Invest for the Future

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Sound Planning is the Foundation of Reliable Services

Environmental and political challenges are decreasing the reliability of the State Water Project, which supplies 80 percent of our drinking water. DSRSD began diversifying its water supplies in the 1990s through efficiency and water recycling. Current efforts focus on further diversification, including studying the feasibility of potable reuse and exploring options for desalination with other Bay Area water agencies.

In addition to ensuring reliable water supplies, the District must ensure that pipes, pumps, treatment plants, and sewer systems are proactively maintained and upgraded. Fees and rates provide for current operations and infrastructure maintenance, capital investments, and a highly-qualified and trained workforce.

The stories below describe some of the ways DSRSD is planning and investing for the future. Click Archived News for items more than six months old.

Purple Pipes Saved Water during Drought

Post Date:08/01/2016
  Kolb Park in Dublin is irrigated with recycled water
  The Central Dublin project brought recycled water pipes to Kolb Park in 2013, allowing the City of Dublin to keep the park green during the drought that followed.

Situation: Recycled water is key to the district’s efforts to maintain and increase water reliability by diversifying the water supply. In newer areas of Dublin, parks, schools, commercial properties and common areas of many HOA-managed developments are designed and built with recycled water systems in place. Established neighborhoods must be retrofitted to replace potable water irrigation with recycled water, a more expensive, disruptive, and time-consuming process.

Solution: Beginning in 2012, DSRSD extended recycled water pipelines into central Dublin to convert irrigation at four parks and three schools. As the drought intensified in 2014 and 2015, the district expedited conversions of 33 large potable irrigation accounts in central and eastern Dublin and extended “purple” pipes across Interstate 680 to connect another 35 sites in western Dublin.

Together these projects are saving nearly 240 million gallons of potable water every year. A combination of developer and ratepayer funds, plus $3.5 million in state and federal grants, paid the $15 million costs. A California Proposition 84 grant provided more than $3 million of the grant funding; federal WaterSmart and Title XVI grants provided the rest.

Central Dublin Project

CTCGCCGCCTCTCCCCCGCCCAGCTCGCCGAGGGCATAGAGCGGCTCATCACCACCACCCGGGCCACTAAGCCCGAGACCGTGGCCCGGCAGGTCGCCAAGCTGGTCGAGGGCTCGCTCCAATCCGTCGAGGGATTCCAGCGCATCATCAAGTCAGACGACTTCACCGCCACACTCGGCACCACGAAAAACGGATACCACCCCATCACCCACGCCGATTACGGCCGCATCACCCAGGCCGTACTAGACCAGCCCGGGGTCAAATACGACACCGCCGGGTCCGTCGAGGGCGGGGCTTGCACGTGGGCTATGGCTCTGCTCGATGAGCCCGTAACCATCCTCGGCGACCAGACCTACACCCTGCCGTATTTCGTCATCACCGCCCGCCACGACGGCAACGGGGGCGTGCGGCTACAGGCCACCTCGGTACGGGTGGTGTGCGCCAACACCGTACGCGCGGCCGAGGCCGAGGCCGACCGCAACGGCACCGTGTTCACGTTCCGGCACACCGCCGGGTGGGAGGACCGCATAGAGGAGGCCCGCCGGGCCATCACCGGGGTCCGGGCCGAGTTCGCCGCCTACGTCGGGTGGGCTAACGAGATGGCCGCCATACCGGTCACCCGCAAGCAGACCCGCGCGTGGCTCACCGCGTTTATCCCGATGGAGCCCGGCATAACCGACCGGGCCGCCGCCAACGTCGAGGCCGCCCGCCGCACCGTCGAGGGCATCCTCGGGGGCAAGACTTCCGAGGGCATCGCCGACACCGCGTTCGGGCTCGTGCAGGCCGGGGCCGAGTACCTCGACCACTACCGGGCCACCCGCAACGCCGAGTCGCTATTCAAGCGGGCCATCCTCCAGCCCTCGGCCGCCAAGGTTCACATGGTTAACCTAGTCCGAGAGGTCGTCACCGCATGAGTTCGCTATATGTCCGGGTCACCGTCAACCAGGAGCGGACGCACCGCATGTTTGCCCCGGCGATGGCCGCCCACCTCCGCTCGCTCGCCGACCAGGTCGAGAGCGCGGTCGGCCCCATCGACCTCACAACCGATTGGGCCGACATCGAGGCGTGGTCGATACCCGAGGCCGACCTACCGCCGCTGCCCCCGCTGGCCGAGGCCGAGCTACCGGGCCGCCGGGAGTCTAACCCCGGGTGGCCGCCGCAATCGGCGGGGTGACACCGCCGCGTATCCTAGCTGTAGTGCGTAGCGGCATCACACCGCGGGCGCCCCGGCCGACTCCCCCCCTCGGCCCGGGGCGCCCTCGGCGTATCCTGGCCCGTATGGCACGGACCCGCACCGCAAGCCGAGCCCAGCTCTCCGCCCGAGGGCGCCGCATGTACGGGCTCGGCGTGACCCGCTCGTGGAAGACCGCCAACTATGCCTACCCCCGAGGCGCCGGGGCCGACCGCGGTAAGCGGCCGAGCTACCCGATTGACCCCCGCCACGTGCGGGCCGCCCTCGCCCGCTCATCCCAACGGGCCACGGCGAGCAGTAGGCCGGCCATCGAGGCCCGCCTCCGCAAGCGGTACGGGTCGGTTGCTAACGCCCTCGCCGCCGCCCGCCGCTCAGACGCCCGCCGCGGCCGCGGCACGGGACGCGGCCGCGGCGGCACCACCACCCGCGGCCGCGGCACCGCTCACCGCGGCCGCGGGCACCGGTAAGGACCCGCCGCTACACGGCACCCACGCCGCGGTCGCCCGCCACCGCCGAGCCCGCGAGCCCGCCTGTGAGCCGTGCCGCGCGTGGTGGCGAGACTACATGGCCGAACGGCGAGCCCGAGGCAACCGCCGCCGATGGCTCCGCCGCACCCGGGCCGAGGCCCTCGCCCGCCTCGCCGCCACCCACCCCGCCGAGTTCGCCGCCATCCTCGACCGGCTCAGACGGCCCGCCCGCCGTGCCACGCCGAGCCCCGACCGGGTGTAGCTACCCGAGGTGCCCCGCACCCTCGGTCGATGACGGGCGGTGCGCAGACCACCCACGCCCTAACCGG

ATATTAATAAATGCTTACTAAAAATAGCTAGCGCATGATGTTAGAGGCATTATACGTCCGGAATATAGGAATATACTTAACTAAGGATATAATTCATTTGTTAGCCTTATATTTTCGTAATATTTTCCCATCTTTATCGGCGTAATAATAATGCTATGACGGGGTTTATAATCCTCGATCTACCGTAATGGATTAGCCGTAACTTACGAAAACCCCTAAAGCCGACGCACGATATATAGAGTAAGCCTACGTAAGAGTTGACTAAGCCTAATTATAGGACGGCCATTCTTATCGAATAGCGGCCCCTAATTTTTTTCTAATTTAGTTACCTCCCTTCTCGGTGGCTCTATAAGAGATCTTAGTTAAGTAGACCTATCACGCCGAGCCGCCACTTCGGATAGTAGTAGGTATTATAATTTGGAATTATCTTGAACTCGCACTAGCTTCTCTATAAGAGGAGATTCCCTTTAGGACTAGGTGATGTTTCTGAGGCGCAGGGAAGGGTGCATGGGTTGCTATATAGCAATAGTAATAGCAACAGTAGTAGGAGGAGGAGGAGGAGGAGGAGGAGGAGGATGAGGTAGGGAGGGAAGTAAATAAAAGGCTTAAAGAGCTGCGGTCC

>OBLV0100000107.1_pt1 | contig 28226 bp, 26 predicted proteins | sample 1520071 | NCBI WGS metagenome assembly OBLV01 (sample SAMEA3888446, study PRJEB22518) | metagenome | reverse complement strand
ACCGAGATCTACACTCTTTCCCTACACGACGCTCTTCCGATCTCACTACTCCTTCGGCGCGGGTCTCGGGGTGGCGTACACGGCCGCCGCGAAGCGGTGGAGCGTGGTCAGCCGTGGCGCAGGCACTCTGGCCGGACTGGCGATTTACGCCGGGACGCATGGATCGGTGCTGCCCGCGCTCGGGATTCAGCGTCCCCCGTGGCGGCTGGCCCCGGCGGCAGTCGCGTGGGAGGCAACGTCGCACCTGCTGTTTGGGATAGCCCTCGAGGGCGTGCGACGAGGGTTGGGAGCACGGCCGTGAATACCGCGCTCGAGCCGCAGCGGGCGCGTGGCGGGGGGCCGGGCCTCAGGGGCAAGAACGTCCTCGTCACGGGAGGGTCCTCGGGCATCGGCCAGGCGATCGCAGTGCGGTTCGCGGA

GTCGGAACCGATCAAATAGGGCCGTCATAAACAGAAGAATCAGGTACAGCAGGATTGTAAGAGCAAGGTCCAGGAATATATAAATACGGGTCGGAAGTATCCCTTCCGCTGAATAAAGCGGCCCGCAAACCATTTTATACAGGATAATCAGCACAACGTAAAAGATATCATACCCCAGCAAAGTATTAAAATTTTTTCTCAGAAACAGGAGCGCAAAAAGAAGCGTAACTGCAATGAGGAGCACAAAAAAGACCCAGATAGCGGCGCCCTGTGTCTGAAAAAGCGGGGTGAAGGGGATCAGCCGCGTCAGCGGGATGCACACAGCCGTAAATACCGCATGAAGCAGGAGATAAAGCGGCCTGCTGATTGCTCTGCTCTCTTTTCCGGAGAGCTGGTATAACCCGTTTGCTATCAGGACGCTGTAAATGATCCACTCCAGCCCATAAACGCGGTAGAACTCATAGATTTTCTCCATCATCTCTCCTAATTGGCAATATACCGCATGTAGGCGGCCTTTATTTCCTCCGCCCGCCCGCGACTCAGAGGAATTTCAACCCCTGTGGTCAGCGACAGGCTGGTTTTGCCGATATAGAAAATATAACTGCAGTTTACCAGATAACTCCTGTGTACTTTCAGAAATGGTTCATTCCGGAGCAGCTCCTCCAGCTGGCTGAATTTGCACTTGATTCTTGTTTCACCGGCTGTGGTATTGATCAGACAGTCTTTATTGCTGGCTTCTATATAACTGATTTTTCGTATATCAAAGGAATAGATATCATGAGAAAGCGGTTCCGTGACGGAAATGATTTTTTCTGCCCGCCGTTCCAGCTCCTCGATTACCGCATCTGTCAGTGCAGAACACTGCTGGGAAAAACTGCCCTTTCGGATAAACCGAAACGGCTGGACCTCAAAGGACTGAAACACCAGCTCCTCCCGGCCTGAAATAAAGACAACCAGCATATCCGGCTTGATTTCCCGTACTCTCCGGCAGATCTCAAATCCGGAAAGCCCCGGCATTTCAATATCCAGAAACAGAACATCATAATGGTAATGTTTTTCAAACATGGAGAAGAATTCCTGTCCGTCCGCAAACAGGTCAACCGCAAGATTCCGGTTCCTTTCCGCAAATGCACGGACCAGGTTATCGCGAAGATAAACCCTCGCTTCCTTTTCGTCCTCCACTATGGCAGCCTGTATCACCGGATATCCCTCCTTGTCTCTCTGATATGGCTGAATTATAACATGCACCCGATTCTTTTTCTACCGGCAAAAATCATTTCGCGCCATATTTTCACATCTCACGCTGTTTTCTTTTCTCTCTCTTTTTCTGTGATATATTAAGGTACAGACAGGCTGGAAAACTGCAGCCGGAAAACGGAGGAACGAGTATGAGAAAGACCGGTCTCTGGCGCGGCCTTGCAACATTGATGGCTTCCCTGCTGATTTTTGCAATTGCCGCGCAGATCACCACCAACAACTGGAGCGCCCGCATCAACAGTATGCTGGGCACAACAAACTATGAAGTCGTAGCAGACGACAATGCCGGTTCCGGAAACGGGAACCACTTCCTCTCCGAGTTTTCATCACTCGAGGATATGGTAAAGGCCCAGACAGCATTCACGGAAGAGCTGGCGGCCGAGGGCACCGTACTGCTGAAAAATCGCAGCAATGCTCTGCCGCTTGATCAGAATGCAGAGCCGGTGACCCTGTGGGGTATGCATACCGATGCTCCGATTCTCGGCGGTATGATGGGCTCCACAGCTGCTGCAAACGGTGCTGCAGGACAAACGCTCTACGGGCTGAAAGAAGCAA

The district had connected parks and schools in Dublin’s oldest central neighborhoods to the recycled water distribution system a year before a drought emergency was declared in the Tri-Valley. Beginning in 2012, contractors installed 8,200 feet of new pipes in the residential area near Amador Valley Boulevard and Davona Drive and connected them to the main recycled water supply line that runs along the Iron Horse Trail. The project also involved boring under South San Ramon Creek in two places and retrofitting existing irrigation systems at the schools and parks.

Expedited Conversions

Decades of investment in recycled water infrastructure made it practical to convert 33 irrigation accounts to recycled water in 2014 and early 2015 as the drought worsened. This included the 45-acre Amador Lakes Apartments, the district’s largest potable water irrigator at the time. The district also extended pipelines to Alameda County’s Santa Rita Jail and other nearby government offices.

  Two men install purple recycled water pipe in trench on San Ramon Rd, Dublin, CA
  Contractors dig a trench on San Ramon Road in 2015 for new pipelines that will deliver recycled water to City of Dublin's Shannon Park and other large irrigation sites west of Interstate 680.

Western Dublin Project

The western Dublin project added another 19,000 feet of purple pipelines during the height of the drought emergency in 2015. Starting where the central Dublin pipeline ended, the contractor crossed under the freeway at Amador Valley Blvd. and branched out to 35 large irrigation sites along San Ramon Road, including schools, parks, shopping centers, and office buildings. Pipeline construction was complete by December and irrigation systems were converted in time for the summer 2016 watering season.

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